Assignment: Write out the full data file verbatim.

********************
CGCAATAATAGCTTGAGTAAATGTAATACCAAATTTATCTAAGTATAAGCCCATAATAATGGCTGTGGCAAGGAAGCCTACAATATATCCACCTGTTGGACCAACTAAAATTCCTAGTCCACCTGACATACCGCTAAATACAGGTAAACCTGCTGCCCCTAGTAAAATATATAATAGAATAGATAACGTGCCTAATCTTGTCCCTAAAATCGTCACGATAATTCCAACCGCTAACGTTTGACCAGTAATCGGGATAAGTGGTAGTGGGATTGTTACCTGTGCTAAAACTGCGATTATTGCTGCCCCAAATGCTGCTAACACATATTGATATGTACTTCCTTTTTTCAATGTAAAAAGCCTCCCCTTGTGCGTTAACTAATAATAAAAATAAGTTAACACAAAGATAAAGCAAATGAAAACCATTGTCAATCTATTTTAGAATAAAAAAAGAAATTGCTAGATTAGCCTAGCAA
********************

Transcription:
CGCAATAATAGCTTGAGTAAATGTAATACCAAATTTATCTAAGTATAAGCCCATAATAATGGCTGTGGCAAGGAAGCCTACAATATATCCACCTGTTGGACCAACTAAAATTCCTAGTCCACCTGACATACCGCTAAATACAGGTAAACCTGCTGCCCCTAGTAAAATATATAATAGAATAGATAACGTGCCTAATCTTGTCCCTAAAATCGTCACGATAATTCCAACCGCTAACGTTTGACCAGTAATCGGGATAAGTGGTAGTGGGATTGTTACCTGTGCTAAAACTGCGATTATTGCTGCCCCAAATGCTGCTAACACATATTGATATGTACTTCCTTTTTTCAATGTAAAAAGCCTCCCCTTGTGCGTTAACTAATAATAAAAATAAGTTAACACAAAGATAAAGCAAATGAAAACCATTGTCAATCTATTTTAGAATAAAAAAAGAAATTGCTAGATTAGCCTAGCAA